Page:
Androrat is an appropriately named remote access tool (or RAT) for Android. In case you’re unfamiliar, RATs provide backdoor functionality to an operator, giving access to your system and private data. Androrat recently fell into the spotlight thanks to this Webroot blog post that highlights a user-friendly Android trojan maker. According to the post, Androrat is the default malicious package provided with this software.
Androrat was the project of four university students from France. According to their README, it was completed in one month. It has since been removed from the Github account on which it was hosted, and for privacy reasons these students will not be named here.
A law enforcement agency provided us with a zip file that appears to be a dump of the Github repository. It contained two compiled debug versions of the Androrat APK, the source code for these, and some class files. Additionally, it contained all of the source code for the server as well as its dependencies.
To get the server running, I was able to simply drop all of the source files into an Eclipse project, add the dependencies, and fix up one import that didn’t agree with my system. I was pleasantly surprised at how easy this was to get working.
To test that everything was working I ran the server from Eclipse and simply loaded up the debug APK. The debug APK conveniently allows the user to set the server’s IP and port. Here we can see the debug apk and the server program:
Androrat covers the breadth of Android malware features. From the README:
### All the available functionalities are
* Get contacts (and all theirs informations)
* Get call logs
* Get all messages
* Location by GPS/Network
* Monitoring received messages in live
* Monitoring phone state in live (call received, call sent, call missed..)
* Take a picture from the camera
* Stream sound from microphone (or other sources..)
* Streaming video (for activity based client only)
* Do a toast
* Send a text message
* Give call
* Open an URL in the default browser
* Do vibrate the phone
After setting up a contact list, a few fake conversations, and a call log I went to test these out. A few of the functions gave errors, but most worked. As well, a few were not compatible with the Android emulator (for example, vibrate).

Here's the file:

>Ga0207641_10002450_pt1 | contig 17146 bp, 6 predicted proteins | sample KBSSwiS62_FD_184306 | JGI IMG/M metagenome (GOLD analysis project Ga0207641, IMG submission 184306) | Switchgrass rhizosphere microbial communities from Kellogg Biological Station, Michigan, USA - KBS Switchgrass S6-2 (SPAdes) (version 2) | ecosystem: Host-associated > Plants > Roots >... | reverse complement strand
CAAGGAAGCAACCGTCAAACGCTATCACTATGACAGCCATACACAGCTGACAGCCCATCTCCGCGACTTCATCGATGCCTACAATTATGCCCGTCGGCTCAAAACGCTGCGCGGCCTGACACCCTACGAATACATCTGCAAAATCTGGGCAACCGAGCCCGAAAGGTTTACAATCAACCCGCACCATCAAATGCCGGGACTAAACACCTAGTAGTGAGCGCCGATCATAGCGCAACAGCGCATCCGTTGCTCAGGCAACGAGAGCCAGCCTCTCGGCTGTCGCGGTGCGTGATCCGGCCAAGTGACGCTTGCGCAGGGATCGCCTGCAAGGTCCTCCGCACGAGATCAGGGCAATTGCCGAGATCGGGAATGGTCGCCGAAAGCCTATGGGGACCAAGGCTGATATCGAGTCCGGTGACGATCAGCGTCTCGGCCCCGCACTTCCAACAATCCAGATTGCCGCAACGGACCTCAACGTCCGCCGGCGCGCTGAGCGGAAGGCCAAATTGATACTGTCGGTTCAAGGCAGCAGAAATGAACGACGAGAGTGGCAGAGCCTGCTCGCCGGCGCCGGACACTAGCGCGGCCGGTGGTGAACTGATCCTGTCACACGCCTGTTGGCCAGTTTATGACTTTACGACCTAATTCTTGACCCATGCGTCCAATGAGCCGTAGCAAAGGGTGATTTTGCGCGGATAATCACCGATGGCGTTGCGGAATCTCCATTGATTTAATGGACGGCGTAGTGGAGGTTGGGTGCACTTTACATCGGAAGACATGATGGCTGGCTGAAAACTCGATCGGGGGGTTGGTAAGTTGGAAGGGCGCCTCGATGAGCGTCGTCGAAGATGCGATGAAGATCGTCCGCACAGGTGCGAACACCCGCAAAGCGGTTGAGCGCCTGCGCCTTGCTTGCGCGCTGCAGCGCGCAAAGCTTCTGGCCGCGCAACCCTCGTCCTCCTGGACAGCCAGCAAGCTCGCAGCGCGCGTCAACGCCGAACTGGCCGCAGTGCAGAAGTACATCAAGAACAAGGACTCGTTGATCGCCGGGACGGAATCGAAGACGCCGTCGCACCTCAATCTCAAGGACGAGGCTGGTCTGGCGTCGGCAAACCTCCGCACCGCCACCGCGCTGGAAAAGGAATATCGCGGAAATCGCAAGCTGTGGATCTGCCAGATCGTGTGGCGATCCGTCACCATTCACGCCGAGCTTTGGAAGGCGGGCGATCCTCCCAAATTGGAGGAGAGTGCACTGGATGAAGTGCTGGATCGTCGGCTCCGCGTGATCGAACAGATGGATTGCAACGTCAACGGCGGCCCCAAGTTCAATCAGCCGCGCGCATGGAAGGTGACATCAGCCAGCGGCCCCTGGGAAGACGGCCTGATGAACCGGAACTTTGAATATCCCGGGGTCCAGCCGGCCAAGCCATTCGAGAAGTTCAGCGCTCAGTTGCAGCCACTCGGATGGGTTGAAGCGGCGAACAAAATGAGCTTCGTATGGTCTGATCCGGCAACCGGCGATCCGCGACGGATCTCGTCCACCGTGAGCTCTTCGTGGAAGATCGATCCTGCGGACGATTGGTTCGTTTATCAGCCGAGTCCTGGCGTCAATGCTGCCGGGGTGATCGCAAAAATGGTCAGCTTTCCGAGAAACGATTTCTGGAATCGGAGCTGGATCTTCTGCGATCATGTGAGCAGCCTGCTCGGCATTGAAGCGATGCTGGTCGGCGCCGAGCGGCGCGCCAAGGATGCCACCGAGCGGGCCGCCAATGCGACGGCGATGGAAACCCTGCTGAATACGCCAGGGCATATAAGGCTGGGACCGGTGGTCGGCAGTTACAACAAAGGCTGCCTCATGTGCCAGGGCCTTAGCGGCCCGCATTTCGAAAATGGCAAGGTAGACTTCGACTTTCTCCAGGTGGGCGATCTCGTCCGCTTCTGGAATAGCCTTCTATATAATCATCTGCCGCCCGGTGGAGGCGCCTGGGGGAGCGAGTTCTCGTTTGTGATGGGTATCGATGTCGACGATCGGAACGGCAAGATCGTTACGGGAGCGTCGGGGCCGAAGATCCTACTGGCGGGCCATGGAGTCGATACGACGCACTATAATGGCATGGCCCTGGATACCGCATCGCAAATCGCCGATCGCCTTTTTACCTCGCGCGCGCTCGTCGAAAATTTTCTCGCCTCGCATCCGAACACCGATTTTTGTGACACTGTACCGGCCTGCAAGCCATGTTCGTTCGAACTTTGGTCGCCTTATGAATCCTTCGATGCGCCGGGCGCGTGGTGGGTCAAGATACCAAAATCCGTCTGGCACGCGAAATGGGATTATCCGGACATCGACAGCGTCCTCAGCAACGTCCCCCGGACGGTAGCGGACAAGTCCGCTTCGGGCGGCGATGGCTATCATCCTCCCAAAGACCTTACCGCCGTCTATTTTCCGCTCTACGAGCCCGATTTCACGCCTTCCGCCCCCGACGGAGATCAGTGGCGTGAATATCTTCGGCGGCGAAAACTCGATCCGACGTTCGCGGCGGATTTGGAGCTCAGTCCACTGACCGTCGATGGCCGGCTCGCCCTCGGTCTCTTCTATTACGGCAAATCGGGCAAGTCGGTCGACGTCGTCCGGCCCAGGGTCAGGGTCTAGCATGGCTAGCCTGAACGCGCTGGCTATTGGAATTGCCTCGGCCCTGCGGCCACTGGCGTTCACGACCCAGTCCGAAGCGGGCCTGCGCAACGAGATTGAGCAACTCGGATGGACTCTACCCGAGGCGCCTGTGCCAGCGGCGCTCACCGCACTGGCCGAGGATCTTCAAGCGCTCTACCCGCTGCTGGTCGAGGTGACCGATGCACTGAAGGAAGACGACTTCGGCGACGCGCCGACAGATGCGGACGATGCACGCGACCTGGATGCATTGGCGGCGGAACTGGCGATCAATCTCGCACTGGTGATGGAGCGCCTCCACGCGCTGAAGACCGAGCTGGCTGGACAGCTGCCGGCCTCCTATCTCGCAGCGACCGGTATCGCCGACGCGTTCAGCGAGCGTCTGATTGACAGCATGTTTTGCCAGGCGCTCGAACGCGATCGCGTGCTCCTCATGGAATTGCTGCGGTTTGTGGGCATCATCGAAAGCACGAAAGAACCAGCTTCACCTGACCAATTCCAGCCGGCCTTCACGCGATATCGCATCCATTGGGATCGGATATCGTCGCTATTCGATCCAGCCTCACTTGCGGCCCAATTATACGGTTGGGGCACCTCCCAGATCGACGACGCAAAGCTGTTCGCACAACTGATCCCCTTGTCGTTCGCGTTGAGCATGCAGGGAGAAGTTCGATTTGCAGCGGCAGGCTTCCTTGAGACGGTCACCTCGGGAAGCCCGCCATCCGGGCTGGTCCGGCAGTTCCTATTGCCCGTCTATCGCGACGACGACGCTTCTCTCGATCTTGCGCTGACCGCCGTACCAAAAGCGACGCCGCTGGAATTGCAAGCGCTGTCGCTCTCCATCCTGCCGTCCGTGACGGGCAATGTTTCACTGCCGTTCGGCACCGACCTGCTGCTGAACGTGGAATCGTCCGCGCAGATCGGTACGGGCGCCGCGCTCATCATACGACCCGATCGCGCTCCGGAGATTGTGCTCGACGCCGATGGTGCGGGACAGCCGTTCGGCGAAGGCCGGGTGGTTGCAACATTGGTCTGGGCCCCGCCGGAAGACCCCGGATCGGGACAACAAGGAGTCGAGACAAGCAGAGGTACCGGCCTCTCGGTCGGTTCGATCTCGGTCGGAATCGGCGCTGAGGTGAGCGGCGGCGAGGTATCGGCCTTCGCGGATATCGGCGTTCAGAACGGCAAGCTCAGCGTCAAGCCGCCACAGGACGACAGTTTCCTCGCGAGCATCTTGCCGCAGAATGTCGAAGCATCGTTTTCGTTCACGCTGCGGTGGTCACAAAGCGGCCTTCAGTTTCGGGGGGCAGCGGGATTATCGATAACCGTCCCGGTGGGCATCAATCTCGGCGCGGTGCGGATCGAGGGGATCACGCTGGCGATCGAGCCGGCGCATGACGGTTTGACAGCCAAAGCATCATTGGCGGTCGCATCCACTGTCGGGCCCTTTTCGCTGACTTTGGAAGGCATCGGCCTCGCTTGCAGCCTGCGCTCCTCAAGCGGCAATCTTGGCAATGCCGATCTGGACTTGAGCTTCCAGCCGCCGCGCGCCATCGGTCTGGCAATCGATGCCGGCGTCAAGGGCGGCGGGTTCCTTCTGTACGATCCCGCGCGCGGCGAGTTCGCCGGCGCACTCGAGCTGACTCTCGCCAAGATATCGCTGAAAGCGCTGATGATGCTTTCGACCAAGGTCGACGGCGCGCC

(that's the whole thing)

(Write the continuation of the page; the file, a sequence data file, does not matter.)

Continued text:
In the file inout/Protocol.java the request and response codes are listed. For requests the base number is 100, then a value ranging from 0 to 23 is added to it for the code. This is wrapped with the target channel (multiplexed) and arguments in CommandPacket. Then it is wrapped with other meta info in TransportPacket. The resulting packet data size for requests hovers around 21 bytes.
The APK gives an acknowledgment to requests received. The response message is packed into a custom packet via the following function call sequence (format: ClassName.function):
This packet includes the acknowledgement data, total length, data length, the channel (multiplexed), as well as a short and bool for following the packet sequence.
The response codes have a base of 200 and add a value ranging from 0 to 15 to that base. Data being sent is generally built into an array or hash table, then the response is written using ObjectOutputStream.writeObject() and placed into a custom packet. The packet includes the type that was packed. For example, when dumping an SMS to the server, the object type java.util.ArrayList will be included in the packet to indicate what has been written. The fields used in these structures prior to packing are very verbose. As an example, PhoneNumber, SimOperator, and IMEI are used when dumping device information to the server.
The information is sent over TCP with this custom protocol. The default server port is 9999, however, this is configurable.
Since the source code was public, this project provides a significant starting point for new Android malware authors. However, it does not contain any root exploits, it does not attempt to obfuscate the code or communication, and it has not been refined to a point that I would call reliable.